Villages in bus battle victory
12:30pm Tuesday 8th October 2013 in By Emma Lidiard
THERE has been a win/win result for residents and councillors fighting save to a bus route which serves two rural Swindon villages.
The number 47, which covers Wanborough and Bishopstone, will be replaced by the number 90 – a 16-seater bus which will be run by Go Ride and subsidised by West Berkshire, Oxfordshire and Swindon Council.
And the villages will be partly served by the Thamesdown Transport 46a and 48a which will be re-routed to take in the old 47 route to serve Wanborough students to and from college.
Initial plans had been for the council-funded bus to be scrapped altogether due to the authority needing to make savings up to £200,000 from its local bus budget.
But angry residents swamped last month’s cabinet meeting to protest against the proposals and condemned the council’s lack of consultation with people in the affected wards.
Council bosses then deferred their decision on the future of the service so more talks could take place.
It was resolved, at a meeting on Friday, between representatives from Swindon Council and the two parish councils to have the alternative service which will largely replicate the cancelled 47 route.
“To those of you who commented: You made this happen,” said chairman of Wanborough Parish Council, Gary Sumner. “There is no doubt that Swindon did not intend to offer as much as they have and they were astounded at the negative publicity/opinion from their lack of consultation – they have learnt a lesson in communication with residents.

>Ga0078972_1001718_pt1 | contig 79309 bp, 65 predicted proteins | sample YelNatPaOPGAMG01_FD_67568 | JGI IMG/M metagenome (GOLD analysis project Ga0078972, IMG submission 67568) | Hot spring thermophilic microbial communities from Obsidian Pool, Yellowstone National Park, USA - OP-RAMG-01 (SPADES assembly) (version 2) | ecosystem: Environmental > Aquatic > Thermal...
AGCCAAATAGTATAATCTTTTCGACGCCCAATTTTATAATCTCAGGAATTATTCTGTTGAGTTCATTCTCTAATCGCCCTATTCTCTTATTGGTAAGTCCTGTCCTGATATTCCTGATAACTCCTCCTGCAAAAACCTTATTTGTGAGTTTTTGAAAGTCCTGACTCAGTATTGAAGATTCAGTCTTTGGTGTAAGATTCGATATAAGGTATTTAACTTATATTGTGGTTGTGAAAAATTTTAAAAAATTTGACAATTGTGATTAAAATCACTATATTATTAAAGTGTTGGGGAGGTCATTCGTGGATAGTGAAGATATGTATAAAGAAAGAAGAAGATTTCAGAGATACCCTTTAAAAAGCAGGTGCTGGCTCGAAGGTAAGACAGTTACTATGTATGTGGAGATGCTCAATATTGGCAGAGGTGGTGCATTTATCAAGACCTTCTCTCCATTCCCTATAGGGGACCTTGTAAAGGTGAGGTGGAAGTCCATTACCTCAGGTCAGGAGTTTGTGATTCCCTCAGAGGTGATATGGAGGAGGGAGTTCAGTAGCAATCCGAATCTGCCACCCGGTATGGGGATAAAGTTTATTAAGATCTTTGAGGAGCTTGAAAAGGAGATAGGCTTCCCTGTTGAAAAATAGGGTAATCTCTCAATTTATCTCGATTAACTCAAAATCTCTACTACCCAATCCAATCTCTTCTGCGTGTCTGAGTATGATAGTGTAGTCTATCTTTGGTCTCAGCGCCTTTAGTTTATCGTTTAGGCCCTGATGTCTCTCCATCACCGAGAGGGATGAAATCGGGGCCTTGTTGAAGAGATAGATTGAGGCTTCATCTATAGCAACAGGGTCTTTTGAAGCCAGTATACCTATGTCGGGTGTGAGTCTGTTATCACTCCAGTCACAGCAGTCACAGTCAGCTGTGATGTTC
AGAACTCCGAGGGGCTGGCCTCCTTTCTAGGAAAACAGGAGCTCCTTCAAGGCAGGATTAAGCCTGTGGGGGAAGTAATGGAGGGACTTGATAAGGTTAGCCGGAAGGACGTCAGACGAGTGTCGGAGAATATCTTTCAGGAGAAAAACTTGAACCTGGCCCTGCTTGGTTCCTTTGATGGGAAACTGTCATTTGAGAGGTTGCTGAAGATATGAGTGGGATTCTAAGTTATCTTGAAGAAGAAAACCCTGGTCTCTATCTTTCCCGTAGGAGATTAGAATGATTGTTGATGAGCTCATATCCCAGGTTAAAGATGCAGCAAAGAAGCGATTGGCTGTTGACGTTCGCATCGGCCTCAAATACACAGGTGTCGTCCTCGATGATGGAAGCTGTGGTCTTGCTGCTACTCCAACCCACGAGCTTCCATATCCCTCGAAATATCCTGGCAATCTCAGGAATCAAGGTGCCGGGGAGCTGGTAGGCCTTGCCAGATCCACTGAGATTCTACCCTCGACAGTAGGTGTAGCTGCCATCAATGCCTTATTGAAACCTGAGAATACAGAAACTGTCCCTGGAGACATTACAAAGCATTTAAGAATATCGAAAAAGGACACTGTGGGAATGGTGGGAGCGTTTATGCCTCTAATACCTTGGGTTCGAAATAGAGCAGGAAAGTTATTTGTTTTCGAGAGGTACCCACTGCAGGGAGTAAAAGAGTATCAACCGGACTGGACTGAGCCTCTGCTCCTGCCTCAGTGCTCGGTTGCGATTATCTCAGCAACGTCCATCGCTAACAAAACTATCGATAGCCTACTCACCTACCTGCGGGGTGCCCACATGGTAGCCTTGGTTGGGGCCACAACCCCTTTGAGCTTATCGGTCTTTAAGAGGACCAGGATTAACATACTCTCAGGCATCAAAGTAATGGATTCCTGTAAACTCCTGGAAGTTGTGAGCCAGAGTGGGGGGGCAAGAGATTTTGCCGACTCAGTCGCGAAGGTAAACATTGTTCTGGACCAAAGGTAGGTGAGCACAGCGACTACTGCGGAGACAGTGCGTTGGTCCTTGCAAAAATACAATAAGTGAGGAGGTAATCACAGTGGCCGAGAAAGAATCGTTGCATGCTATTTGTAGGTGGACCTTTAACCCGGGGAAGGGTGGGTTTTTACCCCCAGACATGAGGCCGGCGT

“We have retained a broadly comparable bus service and Swindon Council’s subsidy has been cut from £65,000 to £5,000 so it might be seen as that it has been a win/win for everybody involved.
“We want to say a big thank you to all residents who became involved either by letter, telephone call, personal attendance at the cabinet meeting or the many emails that the council received. You have all helped to achieve this result. “Once again the borough council find that the villages, whilst few in number, have a big voice. We would not have this service without the reaction from our villages.”
Council leader David Renard said: “We are putting in just £10,000 per year, when our previous subsidy was £65,000, so it is a significant saving. We arrived at a win-win situation to keep the bus running through the villages at a much-reduced cost to the council taxpayer.
“I think the council always listens and we try to be flexible and helpful. “Sometimes circumstances don’t always allow that but we try to investigate and come up with something.”
The new bus arrangements will be reviewed in three to four months.